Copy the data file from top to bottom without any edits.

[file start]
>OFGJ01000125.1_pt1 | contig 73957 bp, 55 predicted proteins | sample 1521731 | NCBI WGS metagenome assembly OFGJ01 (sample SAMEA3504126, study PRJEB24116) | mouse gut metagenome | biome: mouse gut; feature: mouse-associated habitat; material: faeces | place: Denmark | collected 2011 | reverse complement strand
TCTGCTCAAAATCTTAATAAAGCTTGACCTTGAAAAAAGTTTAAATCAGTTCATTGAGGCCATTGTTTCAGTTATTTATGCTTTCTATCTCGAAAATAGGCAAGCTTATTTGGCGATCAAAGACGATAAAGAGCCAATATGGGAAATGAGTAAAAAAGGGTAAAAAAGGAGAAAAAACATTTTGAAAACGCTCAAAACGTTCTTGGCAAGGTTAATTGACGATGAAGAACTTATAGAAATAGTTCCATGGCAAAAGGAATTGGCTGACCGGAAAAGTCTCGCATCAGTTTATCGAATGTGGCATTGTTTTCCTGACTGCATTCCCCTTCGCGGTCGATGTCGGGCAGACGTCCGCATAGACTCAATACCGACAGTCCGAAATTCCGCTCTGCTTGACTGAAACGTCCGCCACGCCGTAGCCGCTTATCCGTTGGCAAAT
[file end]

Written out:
>OFGJ01000125.1_pt1 | contig 73957 bp, 55 predicted proteins | sample 1521731 | NCBI WGS metagenome assembly OFGJ01 (sample SAMEA3504126, study PRJEB24116) | mouse gut metagenome | biome: mouse gut; feature: mouse-associated habitat; material: faeces | place: Denmark | collected 2011 | reverse complement strand
TCTGCTCAAAATCTTAATAAAGCTTGACCTTGAAAAAAGTTTAAATCAGTTCATTGAGGCCATTGTTTCAGTTATTTATGCTTTCTATCTCGAAAATAGGCAAGCTTATTTGGCGATCAAAGACGATAAAGAGCCAATATGGGAAATGAGTAAAAAAGGGTAAAAAAGGAGAAAAAACATTTTGAAAACGCTCAAAACGTTCTTGGCAAGGTTAATTGACGATGAAGAACTTATAGAAATAGTTCCATGGCAAAAGGAATTGGCTGACCGGAAAAGTCTCGCATCAGTTTATCGAATGTGGCATTGTTTTCCTGACTGCATTCCCCTTCGCGGTCGATGTCGGGCAGACGTCCGCATAGACTCAATACCGACAGTCCGAAATTCCGCTCTGCTTGACTGAAACGTCCGCCACGCCGTAGCCGCTTATCCGTTGGCAAAT